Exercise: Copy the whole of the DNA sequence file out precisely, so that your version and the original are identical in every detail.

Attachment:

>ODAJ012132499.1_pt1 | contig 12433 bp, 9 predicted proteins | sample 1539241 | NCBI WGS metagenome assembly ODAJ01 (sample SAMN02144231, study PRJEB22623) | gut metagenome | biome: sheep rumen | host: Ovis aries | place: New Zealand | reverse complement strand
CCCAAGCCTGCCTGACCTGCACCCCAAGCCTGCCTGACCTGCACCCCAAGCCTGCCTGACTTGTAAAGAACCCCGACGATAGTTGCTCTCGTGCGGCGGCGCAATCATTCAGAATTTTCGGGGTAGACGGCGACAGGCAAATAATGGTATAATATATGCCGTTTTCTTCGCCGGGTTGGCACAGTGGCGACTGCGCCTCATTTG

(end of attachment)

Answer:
>ODAJ012132499.1_pt1 | contig 12433 bp, 9 predicted proteins | sample 1539241 | NCBI WGS metagenome assembly ODAJ01 (sample SAMN02144231, study PRJEB22623) | gut metagenome | biome: sheep rumen | host: Ovis aries | place: New Zealand | reverse complement strand
CCCAAGCCTGCCTGACCTGCACCCCAAGCCTGCCTGACCTGCACCCCAAGCCTGCCTGACTTGTAAAGAACCCCGACGATAGTTGCTCTCGTGCGGCGGCGCAATCATTCAGAATTTTCGGGGTAGACGGCGACAGGCAAATAATGGTATAATATATGCCGTTTTCTTCGCCGGGTTGGCACAGTGGCGACTGCGCCTCATTTG